All efforts to develop electronic equipment reach a stage where they need a board test station for each board. The SMAP digital system consists of three board types that interact with each other using interfaces with critical timing. Each board needs to be tested individually before combining into the integrated digital electronics system. Each board needs critical timing signals from the others to be able to operate. A bench test system was developed to support test of each board. The test system produces all the outputs of the control and timing unit, and is delivered much earlier than the timing unit.
Timing signals are treated as data. A large file is generated containing the state of every timing signal at any instant. This file is streamed out to an IO card, which is wired directly to the device-under-test (DUT) input pins. This provides a flexible test environment that can be adapted to any of the boards required to test in a standalone configuration. The problem of generating the critical timing signals is then transferred from a hardware problem to a software problem where it is more easily dealt with.
The first board to be tested was the ADC Digital Processor board (ADP). The ADP needed a complex Xilinx configuration data stream to operate, plus timing signals. The IO card is wired directly to the configuration and timing inputs of the board through VME connectors. A slower pattern maker program combines the Xilinx configuration and desired timing into a large data file. This data file is clocked out at 40 MHz (32 bits of data) into 28 inputs of the ADP to make it run.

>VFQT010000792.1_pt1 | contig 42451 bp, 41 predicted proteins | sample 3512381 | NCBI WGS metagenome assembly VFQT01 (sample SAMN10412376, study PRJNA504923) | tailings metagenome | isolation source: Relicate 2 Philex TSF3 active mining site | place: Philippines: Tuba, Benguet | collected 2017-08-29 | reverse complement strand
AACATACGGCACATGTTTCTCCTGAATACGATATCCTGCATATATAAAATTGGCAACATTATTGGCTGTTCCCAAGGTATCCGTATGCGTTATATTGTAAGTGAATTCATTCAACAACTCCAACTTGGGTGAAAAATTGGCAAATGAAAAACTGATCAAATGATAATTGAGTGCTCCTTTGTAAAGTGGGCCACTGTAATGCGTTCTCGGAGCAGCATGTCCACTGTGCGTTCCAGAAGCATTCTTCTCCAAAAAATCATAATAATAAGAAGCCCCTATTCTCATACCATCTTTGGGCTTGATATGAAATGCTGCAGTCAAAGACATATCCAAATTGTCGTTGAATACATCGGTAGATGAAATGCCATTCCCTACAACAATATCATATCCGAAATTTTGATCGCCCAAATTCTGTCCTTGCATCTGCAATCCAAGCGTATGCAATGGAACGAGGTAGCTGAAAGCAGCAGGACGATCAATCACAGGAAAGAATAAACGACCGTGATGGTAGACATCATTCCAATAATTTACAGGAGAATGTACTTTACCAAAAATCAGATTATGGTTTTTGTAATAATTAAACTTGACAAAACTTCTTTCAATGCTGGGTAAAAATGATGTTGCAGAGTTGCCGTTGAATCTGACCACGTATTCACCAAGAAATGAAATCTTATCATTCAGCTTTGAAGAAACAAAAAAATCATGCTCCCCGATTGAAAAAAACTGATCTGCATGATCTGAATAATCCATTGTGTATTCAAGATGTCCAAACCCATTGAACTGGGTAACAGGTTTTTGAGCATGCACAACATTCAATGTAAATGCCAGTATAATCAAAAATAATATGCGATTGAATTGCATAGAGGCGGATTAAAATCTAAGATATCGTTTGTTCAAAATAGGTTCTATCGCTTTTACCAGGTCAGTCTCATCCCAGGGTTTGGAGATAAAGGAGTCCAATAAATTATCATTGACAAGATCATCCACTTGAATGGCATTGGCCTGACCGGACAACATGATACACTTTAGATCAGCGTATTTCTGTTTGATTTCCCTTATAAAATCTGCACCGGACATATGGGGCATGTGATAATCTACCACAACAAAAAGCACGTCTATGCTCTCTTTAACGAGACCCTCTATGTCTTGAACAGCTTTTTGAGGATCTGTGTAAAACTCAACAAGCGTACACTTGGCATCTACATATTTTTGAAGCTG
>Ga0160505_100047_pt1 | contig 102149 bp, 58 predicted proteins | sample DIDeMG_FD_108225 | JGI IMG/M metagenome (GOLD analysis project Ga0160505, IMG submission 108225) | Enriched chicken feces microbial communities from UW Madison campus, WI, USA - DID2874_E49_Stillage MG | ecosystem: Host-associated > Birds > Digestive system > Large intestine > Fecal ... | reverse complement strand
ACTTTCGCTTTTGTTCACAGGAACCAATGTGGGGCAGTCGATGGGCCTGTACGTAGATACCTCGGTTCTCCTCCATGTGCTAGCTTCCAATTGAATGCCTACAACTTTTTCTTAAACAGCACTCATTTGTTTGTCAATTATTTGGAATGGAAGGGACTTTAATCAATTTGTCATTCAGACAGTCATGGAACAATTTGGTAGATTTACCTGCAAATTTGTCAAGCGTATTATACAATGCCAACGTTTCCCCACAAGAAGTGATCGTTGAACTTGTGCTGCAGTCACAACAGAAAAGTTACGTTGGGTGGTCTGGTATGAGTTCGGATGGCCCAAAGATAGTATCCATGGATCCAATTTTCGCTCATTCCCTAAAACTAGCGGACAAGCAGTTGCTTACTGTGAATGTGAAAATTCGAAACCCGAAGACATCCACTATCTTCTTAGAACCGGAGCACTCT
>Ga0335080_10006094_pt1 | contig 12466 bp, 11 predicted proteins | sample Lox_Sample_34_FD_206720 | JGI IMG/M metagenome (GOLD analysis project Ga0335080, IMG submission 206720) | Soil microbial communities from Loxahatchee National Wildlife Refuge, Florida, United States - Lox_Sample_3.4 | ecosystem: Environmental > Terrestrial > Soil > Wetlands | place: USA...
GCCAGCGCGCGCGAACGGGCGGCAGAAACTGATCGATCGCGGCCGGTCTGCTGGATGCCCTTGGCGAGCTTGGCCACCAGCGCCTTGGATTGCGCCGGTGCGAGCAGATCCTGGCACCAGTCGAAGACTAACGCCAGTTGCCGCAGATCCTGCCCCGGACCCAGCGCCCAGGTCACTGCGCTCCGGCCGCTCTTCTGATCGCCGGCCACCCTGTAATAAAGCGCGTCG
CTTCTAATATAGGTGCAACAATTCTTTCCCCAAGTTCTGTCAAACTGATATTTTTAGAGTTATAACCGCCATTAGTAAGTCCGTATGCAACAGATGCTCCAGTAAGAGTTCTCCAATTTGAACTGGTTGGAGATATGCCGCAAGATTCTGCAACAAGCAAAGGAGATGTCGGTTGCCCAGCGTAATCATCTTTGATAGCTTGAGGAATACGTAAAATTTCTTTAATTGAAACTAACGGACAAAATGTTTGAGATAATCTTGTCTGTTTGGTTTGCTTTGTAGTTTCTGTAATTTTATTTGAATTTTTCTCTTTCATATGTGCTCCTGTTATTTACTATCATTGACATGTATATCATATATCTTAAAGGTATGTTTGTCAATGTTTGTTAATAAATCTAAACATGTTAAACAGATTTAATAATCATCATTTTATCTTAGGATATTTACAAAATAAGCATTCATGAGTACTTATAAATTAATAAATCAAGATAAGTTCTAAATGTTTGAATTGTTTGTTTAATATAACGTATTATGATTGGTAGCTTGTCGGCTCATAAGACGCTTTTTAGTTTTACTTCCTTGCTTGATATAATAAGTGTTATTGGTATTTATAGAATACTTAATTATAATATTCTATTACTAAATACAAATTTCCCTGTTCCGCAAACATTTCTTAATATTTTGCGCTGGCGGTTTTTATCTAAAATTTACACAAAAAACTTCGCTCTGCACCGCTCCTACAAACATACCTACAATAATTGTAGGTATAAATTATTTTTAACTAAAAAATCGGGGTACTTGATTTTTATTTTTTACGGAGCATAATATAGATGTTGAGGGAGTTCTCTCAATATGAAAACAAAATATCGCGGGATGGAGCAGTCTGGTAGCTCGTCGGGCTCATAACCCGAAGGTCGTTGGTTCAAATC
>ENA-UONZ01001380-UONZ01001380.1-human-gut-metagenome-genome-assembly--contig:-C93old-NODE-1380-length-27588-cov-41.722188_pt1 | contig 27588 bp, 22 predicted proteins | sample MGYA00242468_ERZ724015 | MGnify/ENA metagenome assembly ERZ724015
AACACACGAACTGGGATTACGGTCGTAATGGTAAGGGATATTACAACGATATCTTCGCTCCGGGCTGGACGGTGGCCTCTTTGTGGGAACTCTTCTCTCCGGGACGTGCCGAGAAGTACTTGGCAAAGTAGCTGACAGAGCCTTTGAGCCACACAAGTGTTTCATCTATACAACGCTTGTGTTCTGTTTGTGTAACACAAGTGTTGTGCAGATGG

The formatter board needs data from an ADP, plus timing information from the control and timing unit. Data captured from the ADP in its standalone test is combined with timing information into a large file. The large file streams out the IO card and is wired to formatter inputs. Since the formatter has more inputs than the IO card has bits, several signals were crossstrapped (duplicated), making it appear to the formatter that it was receiving two ADP boards when it was in fact receiving two copies of the same ADP board. In combined ADP/formatter integration, the IO card emulates the timing unit only.
Using IO cards to emulate missing hardware for bench test is an older technology. The improvement here is the ability to stream out fresh data continuously for many tens of seconds with no gaps at 40 MHz. This allows precise control over timing with time tag information that varies over a wide range. This allows a much better bench test than would have been possible in short pulses.
By allowing more complete testing of the individual boards when they are ready rather than deferring test to integration, the delivery of the SMAP digital system is accelerated.
This work was done by Andrew C. Berkun and Anhua J. Chu of Caltech for NASA’s Jet Propulsion Laboratory.
This Brief includes a Technical Support Package (TSP).
Pattern Generator for Bench Test of Digital Boards
(reference NPO-48231) is currently available for download from the TSP library.
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